She had a really rough life being bounced around and used by people who didn't understand her or even try to. She has been traded and bred and then given away once the foal was sold. She has sat for years doing nothing in a 10x10. She spent 1 to 4 years of age in a box stall. She has been abused with a lunge whip at some time and she has been roughed up. Yet with all that she still wants to interact with people. She still is happy to see me. She is owed so much more than my limited experience can provide for her. But I cannot part with her. I just have to try to do what is best for her.

Sorry for the rant. Going down to see her now.

Thank you to everyone who has tried to help me with her.

Loosie, I looked on that site and I think it helped me understand a bit more. Thank you
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post #23 of 57 Old 04-02-2013, 04:55 AM
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I know the feeling, of learning curves leading you to feeling like you're a negligent owner & feeling guilty - but just think about it objectively - you can't know better if the 'experts' you employ to help you don't know better themselves, & we all(generally) do the best with the knowledge we have at the time. So just remember that you've been doing your best by her & that's all anyone can ask. Just now you know you need to learn more, so educating yourself is now part of doing your best

So don't be hard on yourself, but congratulate yourself on wanting to learn more & not accepting the 'experts' at hand on blind faith(that goes for us too - I want people to make objective decisions, not trust me blindly either)
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post #24 of 57 Old 04-02-2013, 05:24 AM Thread Starter
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Thank you Loose for your kind words.

I had the vet out today because of the swollen area on her front leg. The vet pulled the shoes. I have the farrier that helped Oldhorselady's Percheron with the split hoof, coming to the ranch in the morning to trim her.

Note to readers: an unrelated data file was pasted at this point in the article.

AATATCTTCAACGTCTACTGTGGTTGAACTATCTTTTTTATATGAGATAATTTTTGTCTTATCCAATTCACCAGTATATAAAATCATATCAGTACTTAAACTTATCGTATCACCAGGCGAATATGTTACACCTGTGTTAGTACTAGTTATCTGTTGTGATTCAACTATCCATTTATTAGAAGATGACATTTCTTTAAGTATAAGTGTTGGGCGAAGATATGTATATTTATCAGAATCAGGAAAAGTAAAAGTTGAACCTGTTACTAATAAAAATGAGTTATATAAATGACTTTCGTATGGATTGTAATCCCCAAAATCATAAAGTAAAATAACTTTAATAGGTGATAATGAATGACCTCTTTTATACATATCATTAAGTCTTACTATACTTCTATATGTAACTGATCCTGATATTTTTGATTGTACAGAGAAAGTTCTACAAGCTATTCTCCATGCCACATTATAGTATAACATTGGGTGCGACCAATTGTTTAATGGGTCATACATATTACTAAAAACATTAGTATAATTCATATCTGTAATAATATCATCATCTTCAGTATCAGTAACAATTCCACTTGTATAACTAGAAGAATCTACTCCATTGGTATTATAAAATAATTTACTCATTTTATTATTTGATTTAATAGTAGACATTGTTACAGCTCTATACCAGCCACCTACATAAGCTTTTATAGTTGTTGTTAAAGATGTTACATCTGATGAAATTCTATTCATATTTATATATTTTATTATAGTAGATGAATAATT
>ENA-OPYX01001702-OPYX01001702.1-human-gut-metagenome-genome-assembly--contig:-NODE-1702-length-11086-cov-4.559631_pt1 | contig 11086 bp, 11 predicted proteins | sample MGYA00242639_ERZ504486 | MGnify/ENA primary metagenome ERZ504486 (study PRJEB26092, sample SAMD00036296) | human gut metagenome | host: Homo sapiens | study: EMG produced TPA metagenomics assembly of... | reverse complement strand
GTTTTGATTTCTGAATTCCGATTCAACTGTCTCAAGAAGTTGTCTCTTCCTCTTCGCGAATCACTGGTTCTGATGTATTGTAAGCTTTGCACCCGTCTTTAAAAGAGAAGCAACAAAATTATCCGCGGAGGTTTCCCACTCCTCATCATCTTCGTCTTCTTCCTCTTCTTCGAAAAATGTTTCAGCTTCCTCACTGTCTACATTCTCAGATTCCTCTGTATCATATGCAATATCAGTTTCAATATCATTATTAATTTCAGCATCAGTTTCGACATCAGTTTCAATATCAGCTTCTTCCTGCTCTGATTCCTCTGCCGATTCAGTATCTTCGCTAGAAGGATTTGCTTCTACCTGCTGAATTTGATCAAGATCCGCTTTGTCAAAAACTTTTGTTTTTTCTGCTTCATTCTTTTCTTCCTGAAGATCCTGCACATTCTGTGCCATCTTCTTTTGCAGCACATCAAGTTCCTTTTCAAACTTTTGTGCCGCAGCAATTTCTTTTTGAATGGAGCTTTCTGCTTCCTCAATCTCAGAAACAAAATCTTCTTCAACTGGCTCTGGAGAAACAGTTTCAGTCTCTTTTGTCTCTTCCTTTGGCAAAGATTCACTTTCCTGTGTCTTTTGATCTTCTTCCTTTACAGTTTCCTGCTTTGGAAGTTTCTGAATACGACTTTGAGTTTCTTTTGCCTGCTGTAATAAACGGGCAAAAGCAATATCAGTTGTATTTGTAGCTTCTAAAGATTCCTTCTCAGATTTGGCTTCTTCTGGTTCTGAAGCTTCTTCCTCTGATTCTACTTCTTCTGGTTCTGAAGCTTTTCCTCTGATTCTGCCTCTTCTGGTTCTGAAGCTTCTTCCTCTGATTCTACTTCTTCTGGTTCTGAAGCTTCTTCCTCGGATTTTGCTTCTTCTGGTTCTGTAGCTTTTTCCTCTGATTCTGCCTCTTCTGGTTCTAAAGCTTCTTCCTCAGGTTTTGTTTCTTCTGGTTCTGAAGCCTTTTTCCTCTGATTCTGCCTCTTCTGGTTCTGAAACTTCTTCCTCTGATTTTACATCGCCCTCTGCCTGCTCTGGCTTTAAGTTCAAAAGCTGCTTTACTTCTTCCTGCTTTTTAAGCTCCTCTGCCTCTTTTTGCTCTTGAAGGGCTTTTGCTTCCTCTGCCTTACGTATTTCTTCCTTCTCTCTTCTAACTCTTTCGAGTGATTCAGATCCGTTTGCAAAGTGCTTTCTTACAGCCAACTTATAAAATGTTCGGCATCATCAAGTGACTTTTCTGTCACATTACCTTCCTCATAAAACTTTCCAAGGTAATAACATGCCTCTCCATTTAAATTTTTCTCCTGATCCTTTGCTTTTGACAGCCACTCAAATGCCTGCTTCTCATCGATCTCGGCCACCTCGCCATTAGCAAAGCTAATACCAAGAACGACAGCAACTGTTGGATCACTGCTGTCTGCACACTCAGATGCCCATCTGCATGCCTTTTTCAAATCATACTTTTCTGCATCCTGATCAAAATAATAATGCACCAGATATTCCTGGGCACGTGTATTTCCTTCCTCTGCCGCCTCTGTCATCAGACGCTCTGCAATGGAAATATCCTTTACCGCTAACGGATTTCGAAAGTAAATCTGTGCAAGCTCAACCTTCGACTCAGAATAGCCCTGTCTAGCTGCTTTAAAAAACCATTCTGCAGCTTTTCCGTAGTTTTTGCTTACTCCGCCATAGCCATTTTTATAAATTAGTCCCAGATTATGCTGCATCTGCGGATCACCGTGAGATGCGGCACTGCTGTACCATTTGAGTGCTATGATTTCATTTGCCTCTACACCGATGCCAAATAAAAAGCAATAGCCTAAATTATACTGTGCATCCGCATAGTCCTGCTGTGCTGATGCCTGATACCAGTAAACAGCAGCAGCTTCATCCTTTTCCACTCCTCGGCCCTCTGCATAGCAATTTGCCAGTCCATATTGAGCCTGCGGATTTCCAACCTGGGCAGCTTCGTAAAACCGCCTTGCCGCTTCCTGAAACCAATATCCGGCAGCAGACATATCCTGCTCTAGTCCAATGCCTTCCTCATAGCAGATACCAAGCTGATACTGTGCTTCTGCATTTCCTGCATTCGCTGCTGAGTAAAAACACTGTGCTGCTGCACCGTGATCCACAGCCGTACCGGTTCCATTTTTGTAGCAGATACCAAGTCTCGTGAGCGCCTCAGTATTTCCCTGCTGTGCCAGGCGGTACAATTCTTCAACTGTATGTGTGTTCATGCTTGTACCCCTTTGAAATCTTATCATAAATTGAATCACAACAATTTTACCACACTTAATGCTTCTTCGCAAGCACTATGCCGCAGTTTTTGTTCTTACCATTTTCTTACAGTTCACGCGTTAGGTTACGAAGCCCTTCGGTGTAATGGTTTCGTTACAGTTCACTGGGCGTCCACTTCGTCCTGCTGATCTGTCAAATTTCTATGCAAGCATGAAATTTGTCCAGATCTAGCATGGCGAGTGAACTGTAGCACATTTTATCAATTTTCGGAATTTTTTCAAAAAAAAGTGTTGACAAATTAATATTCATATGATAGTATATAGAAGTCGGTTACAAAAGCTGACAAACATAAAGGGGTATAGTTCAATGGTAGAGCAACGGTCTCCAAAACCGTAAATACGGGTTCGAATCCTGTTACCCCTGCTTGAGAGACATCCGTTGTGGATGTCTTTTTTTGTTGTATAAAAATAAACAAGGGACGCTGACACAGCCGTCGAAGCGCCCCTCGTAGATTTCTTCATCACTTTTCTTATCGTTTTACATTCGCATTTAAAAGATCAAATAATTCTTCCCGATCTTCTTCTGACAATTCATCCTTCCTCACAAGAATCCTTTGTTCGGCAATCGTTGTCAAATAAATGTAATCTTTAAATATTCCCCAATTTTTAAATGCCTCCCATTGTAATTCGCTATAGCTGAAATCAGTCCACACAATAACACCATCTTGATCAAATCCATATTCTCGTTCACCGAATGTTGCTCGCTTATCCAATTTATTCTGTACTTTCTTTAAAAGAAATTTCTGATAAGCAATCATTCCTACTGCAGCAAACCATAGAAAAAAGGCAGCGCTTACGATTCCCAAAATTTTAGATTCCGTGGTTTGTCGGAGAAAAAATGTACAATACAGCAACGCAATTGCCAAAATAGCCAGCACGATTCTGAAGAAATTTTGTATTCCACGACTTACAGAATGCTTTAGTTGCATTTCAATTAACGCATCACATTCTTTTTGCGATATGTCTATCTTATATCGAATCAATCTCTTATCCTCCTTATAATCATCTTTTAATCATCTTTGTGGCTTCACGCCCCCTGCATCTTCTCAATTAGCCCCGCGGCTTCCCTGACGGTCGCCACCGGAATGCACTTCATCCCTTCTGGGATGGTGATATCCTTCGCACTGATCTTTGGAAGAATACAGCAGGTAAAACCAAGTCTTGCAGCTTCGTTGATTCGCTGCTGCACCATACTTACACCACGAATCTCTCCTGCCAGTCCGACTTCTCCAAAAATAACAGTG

The swelling is a check ligament and should be okay with every other day work and hand walking on the days she is off. Since our "work" doesn't involve more than walk and trot anyway, he thinks she will be fine. I am to wrap all four legs at night.

He thought her gait abnormality that I noticed was a general pain from her feet. The splits in her front heels from the pads he thought were bad and said they don't heel well. There was no support under her heels at all. Her heel on her right foot was growing over the pad.

With the shoes off now her front frogs look deformed and shrunken. The toe of her hoof is splaying out and splitting in some areas.

So, with this new farrier, I am going to ask that she be kept barefoot even if it means she can't be ridden. I never want another shoe on her again. I am also going to find out what he can do about pulling the heels back.

I will take pictures after she is done.

Thanks again.
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post #25 of 57 Old 04-03-2013, 01:04 AM
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Great. Be interested to see pics of before as well as after a trim??
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post #26 of 57 Old 04-03-2013, 09:28 PM Thread Starter